It is, of course, amusing to see Republicans asking for a truce on Medicare after they won the last election demagoguing Medicare cuts that they then included in their budget. But I’m more interested in what, exactly, that truce would entail. In particular, I’d really like to hear more from the House Republicans on what separates an accurate description of Paul Ryan’s Medicare program from a “Mediscare.” Their letter asking President Obama to crack down on “these disingenuous attacks” includes no examples of the disingenuous attacks in question, so we’re left to guess about them. Is “privatization” the loaded word? Saying the GOP budget “ends Medicare as we know it?” Calling it a “voucher program?”

But what if all those things a) scare seniors but b) are true? Ryan’s plan moves beneficiaries from a government-run insurance program into private insurance. Devolving a government-run service to private companies is the textbook definition of “privatization.” Ryan transforms the program from a defined-benefit in which Medicare pays your health-care costs into a defined-contribution in which Medicare will, in most cases, pay a fraction of your health-insurance premiums. That, when added to the privatization, clearly ends Medicare as we currently know it. Ryan prefers the term “premium-support” to the term “voucherization,” but the inventor of the premium-support concept says that Ryan’s plan is missing the crucial ingredient that distinguishes his idea from vouchers.

The counter-arguments go something like this: To the privatization point, Ryan notes that the government still has to certify the private plans being offered in the Medicare program. But that’s true in any instance of privatization. Ryan says Medicare cannot survive in its current form because its costs are unsustainable, and so Medicare, as currently understood, will end one way or the other. But Ryan’s privatization plan raises the program’s costs. What saves money is capping its spending. And you could cap its spending without changing the fundamental nature of the program as public and defined-benefit. So Ryan is making an affirmative and unnecessary choice to transform the program — and that’s true whether you support his plan or oppose it And finally, what separates premium-support from a voucher plan is that payments under premium-support grow at the rate of health-care costs to prevent cost-shifting. Does Ryan’s plan grow at the rate of health-care costs? No. So it’s not premium support.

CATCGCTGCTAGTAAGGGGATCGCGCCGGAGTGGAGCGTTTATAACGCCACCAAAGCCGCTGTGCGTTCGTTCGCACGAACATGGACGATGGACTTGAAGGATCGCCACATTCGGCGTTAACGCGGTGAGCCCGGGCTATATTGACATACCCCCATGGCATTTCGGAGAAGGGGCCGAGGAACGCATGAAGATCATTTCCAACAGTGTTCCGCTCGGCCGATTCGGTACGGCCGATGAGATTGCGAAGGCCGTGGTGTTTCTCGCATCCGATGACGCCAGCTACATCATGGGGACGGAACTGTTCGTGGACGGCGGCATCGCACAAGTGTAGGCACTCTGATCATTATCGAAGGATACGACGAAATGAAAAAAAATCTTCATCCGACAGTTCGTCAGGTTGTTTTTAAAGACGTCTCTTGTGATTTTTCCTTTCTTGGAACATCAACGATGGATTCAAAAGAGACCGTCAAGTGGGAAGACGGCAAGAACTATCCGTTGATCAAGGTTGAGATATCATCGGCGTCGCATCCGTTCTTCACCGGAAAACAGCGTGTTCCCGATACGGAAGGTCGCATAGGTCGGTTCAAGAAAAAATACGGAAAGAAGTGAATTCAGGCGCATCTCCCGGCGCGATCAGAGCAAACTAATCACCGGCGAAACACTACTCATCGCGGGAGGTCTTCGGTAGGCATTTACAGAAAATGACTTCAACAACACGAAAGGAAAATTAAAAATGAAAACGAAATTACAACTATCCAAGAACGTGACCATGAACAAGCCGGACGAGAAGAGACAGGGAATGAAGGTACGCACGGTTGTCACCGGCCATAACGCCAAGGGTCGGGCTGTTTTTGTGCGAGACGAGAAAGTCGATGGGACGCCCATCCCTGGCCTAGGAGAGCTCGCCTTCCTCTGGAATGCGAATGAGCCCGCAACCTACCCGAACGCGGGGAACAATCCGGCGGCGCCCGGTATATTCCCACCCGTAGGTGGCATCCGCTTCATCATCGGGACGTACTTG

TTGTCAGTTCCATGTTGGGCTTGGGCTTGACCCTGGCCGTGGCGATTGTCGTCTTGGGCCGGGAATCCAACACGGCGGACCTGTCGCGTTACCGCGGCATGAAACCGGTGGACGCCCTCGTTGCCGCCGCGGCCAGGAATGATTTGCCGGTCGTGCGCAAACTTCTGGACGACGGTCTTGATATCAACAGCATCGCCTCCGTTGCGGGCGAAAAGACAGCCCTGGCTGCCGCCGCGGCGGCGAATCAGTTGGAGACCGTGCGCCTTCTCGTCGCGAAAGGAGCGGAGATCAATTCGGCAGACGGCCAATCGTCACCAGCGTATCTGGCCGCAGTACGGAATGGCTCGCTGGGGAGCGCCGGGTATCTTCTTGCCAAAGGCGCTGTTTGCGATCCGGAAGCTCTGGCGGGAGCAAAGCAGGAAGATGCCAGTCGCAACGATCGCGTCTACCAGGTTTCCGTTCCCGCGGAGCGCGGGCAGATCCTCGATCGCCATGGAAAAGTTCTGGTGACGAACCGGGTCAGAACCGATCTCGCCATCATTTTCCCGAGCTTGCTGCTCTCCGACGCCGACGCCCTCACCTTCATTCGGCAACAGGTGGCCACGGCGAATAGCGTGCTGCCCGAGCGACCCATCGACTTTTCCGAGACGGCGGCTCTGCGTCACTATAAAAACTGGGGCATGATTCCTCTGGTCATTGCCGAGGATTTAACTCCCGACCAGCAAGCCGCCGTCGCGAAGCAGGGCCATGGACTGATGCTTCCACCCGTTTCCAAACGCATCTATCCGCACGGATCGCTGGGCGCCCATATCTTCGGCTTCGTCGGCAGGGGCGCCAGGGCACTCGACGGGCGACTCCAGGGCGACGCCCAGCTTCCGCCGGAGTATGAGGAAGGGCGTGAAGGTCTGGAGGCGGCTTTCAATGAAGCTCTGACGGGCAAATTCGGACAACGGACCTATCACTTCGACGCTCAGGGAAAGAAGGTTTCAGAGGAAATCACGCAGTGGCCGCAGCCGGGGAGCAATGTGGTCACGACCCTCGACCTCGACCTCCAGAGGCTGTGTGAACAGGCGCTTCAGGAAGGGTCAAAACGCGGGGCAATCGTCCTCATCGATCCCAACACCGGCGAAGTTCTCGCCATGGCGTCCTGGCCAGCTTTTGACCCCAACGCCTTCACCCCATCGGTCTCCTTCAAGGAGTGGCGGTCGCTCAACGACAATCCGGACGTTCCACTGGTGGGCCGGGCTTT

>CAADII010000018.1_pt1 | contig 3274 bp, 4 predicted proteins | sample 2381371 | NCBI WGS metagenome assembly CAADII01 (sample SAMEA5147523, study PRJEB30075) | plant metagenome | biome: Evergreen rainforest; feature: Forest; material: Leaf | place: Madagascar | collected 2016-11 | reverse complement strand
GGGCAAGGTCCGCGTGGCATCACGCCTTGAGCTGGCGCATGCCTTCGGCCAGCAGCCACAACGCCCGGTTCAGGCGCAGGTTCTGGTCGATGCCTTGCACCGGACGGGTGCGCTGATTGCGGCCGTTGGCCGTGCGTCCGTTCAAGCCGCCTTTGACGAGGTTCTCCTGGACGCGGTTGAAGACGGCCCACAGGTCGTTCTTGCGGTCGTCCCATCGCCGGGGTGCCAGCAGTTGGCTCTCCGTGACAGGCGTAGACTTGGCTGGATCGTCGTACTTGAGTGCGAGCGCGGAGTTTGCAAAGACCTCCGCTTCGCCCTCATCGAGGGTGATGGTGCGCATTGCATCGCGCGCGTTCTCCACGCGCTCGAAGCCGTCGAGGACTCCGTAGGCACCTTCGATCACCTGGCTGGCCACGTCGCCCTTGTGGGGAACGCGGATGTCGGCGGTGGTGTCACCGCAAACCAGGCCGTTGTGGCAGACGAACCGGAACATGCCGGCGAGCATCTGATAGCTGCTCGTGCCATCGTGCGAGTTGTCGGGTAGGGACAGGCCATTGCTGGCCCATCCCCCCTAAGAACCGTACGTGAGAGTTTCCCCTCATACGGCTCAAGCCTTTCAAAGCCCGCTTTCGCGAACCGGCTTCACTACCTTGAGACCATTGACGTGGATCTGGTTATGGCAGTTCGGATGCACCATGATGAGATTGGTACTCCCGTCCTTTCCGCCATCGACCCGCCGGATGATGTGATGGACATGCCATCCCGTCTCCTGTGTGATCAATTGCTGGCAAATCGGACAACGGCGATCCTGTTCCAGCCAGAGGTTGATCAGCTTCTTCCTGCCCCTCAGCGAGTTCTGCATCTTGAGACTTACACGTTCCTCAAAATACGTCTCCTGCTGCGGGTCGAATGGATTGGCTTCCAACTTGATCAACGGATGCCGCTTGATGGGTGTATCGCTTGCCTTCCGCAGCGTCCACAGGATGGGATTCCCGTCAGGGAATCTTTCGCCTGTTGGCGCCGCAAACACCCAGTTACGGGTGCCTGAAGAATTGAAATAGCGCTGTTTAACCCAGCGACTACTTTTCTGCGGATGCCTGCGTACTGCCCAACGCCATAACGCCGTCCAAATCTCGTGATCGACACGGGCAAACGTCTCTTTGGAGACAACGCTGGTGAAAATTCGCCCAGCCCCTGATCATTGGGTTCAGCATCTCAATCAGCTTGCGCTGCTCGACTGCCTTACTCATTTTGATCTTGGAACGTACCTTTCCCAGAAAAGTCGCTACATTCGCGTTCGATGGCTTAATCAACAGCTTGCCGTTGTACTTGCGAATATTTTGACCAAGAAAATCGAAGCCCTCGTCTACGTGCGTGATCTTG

I recognize that these parts of Ryan’s plan don’t necessarily poll well. But pointing out that they do, in fact, form the basis of both Ryan’s structural changes and his savings is an important first step in discussing the plan! That said, it’s possible that the letter is referring to other Mediscare allegations that I’m unaware of. I contacted the office of Rep. Adam Kinzinger, the lead signer of the letter, for an interview, but they declined my request.